Suitable Instrument: MV one

RPA and MDR Experiments 
Oscillation and transient tests of curing and viscoelasticity. These tests are the most common for rubber rheology and provide information about vulcanization and curing, viscoelastic properties, filler structure, polymer architecture, and more.

The RPA and MDR instruments perform oscillation, or dynamic measurements of polymer and rubber properties. These tests provide basic torque information, as well as viscoelastic properties such as the storage and loss modulus, tan δ, and viscosity. Oscillation tests are popular for studies of curing, or vulcanization, as well as measurements of viscoelastic properties, filler structure, polymer architecture, and more for both green and cured rubber.

  • Isothermal Cure
  • Non-isothermal Cure
  • Isothermal Curing at Variable Strain
  • Isothermal Frequency Sweep
  • Strain Sweep for Filler Loading
  • High Strain Non-Linear Behavior
  • Time Dependent Structure Breakdown
  • Cure with Blowing Reaction

Isothermal Cure

Isothermal cure experiments are critical for rubber and elastomer processing. The TA Instruments rubber rheometers provide high precision data that is simple to analyze. All the important characteristics, such as minimum and maximum viscosity, scorch time, and conversion time can be calculated easily and automatically. The data can also be handled in its complete graphical form for comparison or alternative analyses.

Suitable Instruments: MDR one, RPA flex, RPA elite

Non-isothermal Cure

In addition to the industry-standard isothermal cure methods, the RPA and MDR can perform non-isothermal cure experiments. These experiments can be programmed to follow virtually any temperature profile and are especially valuable when simulating manufacturing processes that are not isothermal. Non-isothermal curing experiments may also be coupled with isothermal tests such as strain and frequency sweeps before or after cure to provide a more complete material data set before, through, and after cure.

Suitable Instruments: MDR oneRPA flexRPA elite


Isothermal Curing at Variable Strain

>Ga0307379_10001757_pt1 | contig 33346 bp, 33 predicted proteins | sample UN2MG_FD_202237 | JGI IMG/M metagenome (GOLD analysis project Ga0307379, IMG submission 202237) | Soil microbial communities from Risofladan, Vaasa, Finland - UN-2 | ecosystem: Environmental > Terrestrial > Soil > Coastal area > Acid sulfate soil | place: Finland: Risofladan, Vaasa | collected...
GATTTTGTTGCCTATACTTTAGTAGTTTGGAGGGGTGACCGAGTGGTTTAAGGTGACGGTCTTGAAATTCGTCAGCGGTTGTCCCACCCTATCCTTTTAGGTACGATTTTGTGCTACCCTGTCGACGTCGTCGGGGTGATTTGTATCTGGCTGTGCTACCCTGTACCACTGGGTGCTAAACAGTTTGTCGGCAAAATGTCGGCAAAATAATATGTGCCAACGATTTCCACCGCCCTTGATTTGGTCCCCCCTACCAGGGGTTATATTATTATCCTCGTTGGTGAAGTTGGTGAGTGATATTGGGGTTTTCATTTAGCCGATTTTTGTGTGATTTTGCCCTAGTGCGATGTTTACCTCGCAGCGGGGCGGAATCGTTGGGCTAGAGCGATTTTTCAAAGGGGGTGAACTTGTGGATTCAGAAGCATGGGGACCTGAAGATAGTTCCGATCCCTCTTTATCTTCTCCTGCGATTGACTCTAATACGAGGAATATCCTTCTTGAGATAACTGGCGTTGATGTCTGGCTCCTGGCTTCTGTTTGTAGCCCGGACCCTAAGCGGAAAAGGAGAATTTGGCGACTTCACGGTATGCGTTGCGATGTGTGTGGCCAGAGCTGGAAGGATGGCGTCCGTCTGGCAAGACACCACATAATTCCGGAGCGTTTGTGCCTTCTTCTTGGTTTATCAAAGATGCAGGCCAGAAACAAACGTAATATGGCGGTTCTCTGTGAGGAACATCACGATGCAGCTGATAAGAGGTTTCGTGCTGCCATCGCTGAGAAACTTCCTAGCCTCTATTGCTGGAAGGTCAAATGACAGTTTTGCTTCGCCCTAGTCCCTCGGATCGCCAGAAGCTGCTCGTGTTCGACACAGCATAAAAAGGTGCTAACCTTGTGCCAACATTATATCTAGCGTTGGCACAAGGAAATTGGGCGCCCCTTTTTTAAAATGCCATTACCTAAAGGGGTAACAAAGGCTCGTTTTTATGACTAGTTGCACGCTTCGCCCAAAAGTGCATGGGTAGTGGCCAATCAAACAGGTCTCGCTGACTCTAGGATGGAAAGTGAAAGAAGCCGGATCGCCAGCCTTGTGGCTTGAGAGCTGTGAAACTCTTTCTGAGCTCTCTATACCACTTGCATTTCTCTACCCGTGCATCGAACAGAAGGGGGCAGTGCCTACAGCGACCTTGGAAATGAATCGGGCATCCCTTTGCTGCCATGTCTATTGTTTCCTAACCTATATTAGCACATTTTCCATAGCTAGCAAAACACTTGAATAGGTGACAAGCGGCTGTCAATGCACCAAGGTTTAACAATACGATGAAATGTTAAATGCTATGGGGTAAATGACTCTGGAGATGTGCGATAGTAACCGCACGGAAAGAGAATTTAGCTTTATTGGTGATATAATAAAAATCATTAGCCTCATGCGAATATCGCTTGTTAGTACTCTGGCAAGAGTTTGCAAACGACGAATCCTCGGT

While standard test methods often call for a single strain and frequency value to be used for all materials (0.5°, 1.67 Hz), these are not always the ideal conditions for every material. In the present example, the sample material is tested by isothermal cure at three deformation amplitudes, five times each. At the standard of 0.5° and 0.4° the experimental variability is extremely broad. This is because these experiments are performed at strains beyond the linear viscoelastic limit for this material. Testing at a smaller amplitude (0.3°) produces valid data with greatly improved reproducibility.

Suitable Instruments: RPA flex, MDR oneRPA elite

Isothermal Frequency Sweep

Measuring the frequency-dependent viscoelastic properties of a material is a powerful way to understand its molecular structure. A frequency sweep as shown can reveal information about the average molecular weight (crossover frequency) and molecular weight distribution (crossover modulus).

Suitable Instruments: RPA flexRPA elite


Strain Sweep for Filler Loading

The strain-dependent modulus is particularly important as an indicator of the amount and type of rubber filler dispersion and interaction. in the present example, the impact of carbon black addition at five different levels is seen in the low strain region. High strain behavior is generally insensitive to filler addition, as it is less sensitive to filler-filler interaction and more dependent on polymer molecular weight, and polymer-filler interactions.

Suitable Instruments: RPA flexRPA elite

High Strain Non-Linear Behavior

The viscoelastic response of a material at very high strains differs not only in magnitude from its linear counterpart, but also in type. The careful examination of a polymer’s stress- strain response at high strains reveals features associated with filler content and structure, as well as polymer architecture. in the present example, qualitatively different features are observed at large strains for a linear polymer, branched polymer, and a blend of the two. Both the uncorrelated data, and the FT analysis of periodic data are available through the scarabaeus software to allow in-depth analysis of this new type of data.

Suitable Instruments: RPA flexRPA elite

Time Dependent Structure Breakdown

The van der Waals interactions that lead to increased modulus in carbon black filled rubber are highly sensitive to processing. in this example, identical samples are subjected to different lengths of milling after being removed from the mixer. Carbon network structure is reduced with each increase in milling time up to 8 minutes, after which the modulus was unchanged with increased milling.This provides critical information about the amount of milling needed to create a consistent workable material.

Suitable Instruments: RPA flexRPA elite

Cure with Blowing Reaction

Final product density and mechanical performance are often enhanced through the use of blowing agents to create a cellular architecture. These blowing agents generate gas during decomposition in parallel with the curing reaction. Monitoring sample pressure through the curing reaction is an effective way to quantify the blowing reaction, allowing for the characterization of curing and blowing in a single experiment.These two processes must be balanced in order to form the desired cell architecture in the finished product.

Suitable Instruments: MDR oneRPA flexRPA elite